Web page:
Since this is my first piece for a magazine with “brain” in the title, I figure I can’t go wrong writing about somebody’s brain. That somebody is “Baby” Joe Mesi, Buffalo, NY native and one-time contender for the heavyweight title. I say one-time because Mesi’s stint in the ring seems to be coming to an unceremonious close. Not because of his record (29-0, with 25 knockouts), mind you, or because he’s too old, or too fat, or too slow. No, Joe Mesi fought the law and – wouldn’cha know it? — the law won.
The Nevada State Athletic Commission (NSAC), the sanctioning body for all boxing in the state of Nevada, revoked Mesi’s license to fight because an MRI taken after one of Mesi’s victories showed that a couple of blood vessels on his brain had burst. That’s known as a subdural hematoma to those of us who commonly use Ancient Greek terminology. The NSAC has decreed that anyone sustaining a cerebral hematoma cannot fight again for fear of more severe brain injury.
Sound reasonable? I say no. Well-intentioned though they may be, regulatory agencies like the NSAC lack the flexibility to decide issues on a case-by-case basis. If there’s a rule on the books, they’re going to follow it like zombies on a flesh hunt. Never mind that the NSAC should never have known about Mesi’s condition in the first place (the hospital erroneously sent his MRI results to the New York State Athletic commission, which Mesi says leaked them to the NSAC), or that the ruptured blood vessels have disappeared on later scans, or that leading sports medicine experts have said Mesi is at no greater risk now than he was before the hematomas. That’s all immaterial as far as the NSAC is concerned, because their rulebook says in black and white that anyone who sustains a cerebral hematoma can’t ever fight again. And to add insult to putative injury, the boxing commissions of other states must, by federal law, follow the NSAC’s ruling, depriving Mesi of any venue in which to fight. Hey, rules must be followed.
But, beyond the crushing of Mesi’s dreams by the sluggish monomania of centralized decision-making, there lies a more sinister consequence to the NSAC’s action. Fighters now know that they’ll be banned from the sport should virtually any sort of brain injury come to light. As a result, they’re going to be much less likely to seek diagnosis and treatment. And who can blame them? These men are being forced to pit the potential loss of their livelihood (not to mention the failure of a lifelong dream) against the phantom menace of some undiscovered, possibly harmless injury. Instead of making all fighters safer, the NSAC’s ruling gives fighters who choose to bury their heads in the sand an advantage over fighters who choose to risk their careers by having an MRI or CT scan. It’s a classic case of perverse incentives created by wrongheaded regulation.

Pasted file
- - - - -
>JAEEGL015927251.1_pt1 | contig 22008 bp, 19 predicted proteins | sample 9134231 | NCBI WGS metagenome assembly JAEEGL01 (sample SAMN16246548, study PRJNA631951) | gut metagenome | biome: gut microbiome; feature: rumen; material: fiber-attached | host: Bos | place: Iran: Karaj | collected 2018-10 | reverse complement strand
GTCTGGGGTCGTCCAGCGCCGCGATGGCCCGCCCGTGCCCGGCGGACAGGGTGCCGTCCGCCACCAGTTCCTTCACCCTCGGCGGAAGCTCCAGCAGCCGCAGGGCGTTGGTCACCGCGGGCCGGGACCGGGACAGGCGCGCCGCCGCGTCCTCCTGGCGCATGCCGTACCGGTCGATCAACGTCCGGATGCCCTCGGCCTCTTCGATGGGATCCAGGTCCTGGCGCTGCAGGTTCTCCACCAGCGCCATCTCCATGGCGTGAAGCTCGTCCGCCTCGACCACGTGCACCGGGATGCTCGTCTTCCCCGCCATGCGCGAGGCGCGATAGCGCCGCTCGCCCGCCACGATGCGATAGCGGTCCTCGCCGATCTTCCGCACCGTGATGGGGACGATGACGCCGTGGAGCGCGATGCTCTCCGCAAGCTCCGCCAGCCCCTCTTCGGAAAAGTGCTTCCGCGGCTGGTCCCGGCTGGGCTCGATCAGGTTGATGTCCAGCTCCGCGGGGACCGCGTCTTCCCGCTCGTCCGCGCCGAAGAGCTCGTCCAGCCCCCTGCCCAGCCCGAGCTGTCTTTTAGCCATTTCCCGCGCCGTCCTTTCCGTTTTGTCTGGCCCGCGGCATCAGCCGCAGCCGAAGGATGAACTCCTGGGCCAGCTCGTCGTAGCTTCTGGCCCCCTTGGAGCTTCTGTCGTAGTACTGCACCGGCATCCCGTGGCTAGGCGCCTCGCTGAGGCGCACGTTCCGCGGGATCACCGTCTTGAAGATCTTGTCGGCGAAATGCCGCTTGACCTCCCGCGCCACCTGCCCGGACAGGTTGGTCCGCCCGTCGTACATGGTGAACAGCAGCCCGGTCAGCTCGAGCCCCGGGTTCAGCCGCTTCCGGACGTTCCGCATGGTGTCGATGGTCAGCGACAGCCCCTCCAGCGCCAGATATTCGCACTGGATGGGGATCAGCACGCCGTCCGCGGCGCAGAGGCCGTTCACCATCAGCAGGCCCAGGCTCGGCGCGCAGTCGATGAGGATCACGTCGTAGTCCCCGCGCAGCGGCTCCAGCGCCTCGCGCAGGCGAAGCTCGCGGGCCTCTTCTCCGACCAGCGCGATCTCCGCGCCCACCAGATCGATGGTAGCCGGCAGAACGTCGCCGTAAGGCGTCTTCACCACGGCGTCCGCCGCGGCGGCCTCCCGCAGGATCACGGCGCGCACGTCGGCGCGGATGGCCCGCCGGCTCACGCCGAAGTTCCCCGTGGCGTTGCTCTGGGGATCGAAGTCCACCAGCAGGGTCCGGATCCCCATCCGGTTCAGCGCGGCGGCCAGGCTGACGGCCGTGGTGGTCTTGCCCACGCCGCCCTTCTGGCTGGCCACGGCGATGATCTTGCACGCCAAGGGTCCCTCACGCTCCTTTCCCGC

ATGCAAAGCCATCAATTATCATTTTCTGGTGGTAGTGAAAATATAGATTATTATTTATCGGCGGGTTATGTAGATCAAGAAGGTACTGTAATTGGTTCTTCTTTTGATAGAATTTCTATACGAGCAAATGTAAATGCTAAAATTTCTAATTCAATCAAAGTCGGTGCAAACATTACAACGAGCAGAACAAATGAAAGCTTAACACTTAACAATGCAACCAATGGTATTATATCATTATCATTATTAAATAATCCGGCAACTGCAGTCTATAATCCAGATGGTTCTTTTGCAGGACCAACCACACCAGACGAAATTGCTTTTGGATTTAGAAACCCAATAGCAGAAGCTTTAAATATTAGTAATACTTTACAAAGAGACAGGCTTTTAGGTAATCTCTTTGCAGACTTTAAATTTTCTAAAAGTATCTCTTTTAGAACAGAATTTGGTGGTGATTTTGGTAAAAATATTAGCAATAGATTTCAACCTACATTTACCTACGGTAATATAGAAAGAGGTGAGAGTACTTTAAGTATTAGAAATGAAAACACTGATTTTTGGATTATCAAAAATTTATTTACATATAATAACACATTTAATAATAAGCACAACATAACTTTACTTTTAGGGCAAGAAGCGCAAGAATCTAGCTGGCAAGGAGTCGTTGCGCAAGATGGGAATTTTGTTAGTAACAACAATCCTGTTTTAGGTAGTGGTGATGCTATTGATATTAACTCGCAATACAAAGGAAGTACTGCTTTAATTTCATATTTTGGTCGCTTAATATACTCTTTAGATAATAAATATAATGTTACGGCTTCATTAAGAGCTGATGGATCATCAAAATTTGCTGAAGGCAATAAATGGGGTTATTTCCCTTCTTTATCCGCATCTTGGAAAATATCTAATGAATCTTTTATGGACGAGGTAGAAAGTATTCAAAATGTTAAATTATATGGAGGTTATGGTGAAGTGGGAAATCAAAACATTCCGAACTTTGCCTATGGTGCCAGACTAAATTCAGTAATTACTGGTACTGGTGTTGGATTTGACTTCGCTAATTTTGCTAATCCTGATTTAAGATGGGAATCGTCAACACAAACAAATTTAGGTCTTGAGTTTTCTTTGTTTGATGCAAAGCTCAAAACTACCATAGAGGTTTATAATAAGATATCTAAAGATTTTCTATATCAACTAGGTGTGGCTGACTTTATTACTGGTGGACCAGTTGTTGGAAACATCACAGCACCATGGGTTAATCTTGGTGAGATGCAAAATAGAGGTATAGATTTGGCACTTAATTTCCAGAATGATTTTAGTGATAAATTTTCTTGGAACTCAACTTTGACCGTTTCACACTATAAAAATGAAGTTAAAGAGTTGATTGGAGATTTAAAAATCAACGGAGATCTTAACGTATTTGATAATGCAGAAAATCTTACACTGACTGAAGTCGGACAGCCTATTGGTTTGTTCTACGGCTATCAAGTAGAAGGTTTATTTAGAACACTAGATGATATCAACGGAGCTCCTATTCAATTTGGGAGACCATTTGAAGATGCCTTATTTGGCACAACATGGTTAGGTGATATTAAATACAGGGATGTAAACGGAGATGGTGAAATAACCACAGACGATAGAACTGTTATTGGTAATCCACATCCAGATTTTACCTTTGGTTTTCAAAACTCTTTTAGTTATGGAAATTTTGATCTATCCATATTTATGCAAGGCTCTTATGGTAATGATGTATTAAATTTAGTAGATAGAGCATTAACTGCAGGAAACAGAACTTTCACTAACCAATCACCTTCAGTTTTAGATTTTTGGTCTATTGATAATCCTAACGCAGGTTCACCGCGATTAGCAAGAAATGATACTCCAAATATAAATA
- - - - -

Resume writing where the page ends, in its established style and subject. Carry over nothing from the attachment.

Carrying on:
Here’s the truth: fighters are going to keep fighting, period. Anybody who’s ever seen Felix Trinidad “retire” or a middle-aged George Forman duke it out with Michael Moorer knows it. Boxing is just what these guys do. Enforcing arbitrary bright-line rules only encourages everyone to “don’t ask, don’t tell” when it comes to brain injuries. The result of the NSAC’s rule is the exact opposite of its intent. That should come as no surprise to economists, who have documented the law of unintended consequences in everything from affirmative action to rent control.
“But wait!” says my deranged, statist side, “why not just require all fighters to get brain scans after a bout?” You could; but who’s going to pay for all those expensive tests? The fighters? And what happens when dozens, even hundreds of boxers get locked out of the sport for harmless, temporary injuries? Maybe we should make them wear headgear and slap each other with pillows? And then when everyone changes the channel to watch the hot-dog eating championships of Southern Kanagawa, and our new, improved powder-puff pugilism goes out of business, what do we do? Floating and stinging notwithstanding, every fight they take, boxers get their heads whacked for about a half-hour. Believe it or not, they’re actually aware of this prospect. How about, instead of treating them like children and sending them to the principal’s office after each fight, we pretend that they’re grown men — and women — who can weigh their personal risk on their own?
So, is Joe Mesi the greatest fighter I ever saw? Nah. Could he one day be heavyweight champion? Maybe. God knows the division these days is filled with more mopes than a funeral procession. But does he deserve a shot? You’re damn right he does. And no central governing body should have the right to decide Mesi’s — or anybody else’s — acceptable level of risk. When you think about it, that’s as true of political science as it is of the sweet science.
Eric Neigher is a lawyer, freelance journalist and occasional piano player from Southern California.
Source: AFF Doublethink Online | Kathlyn Ehl
Source: AFF Doublethink Online | Jacob Hayutin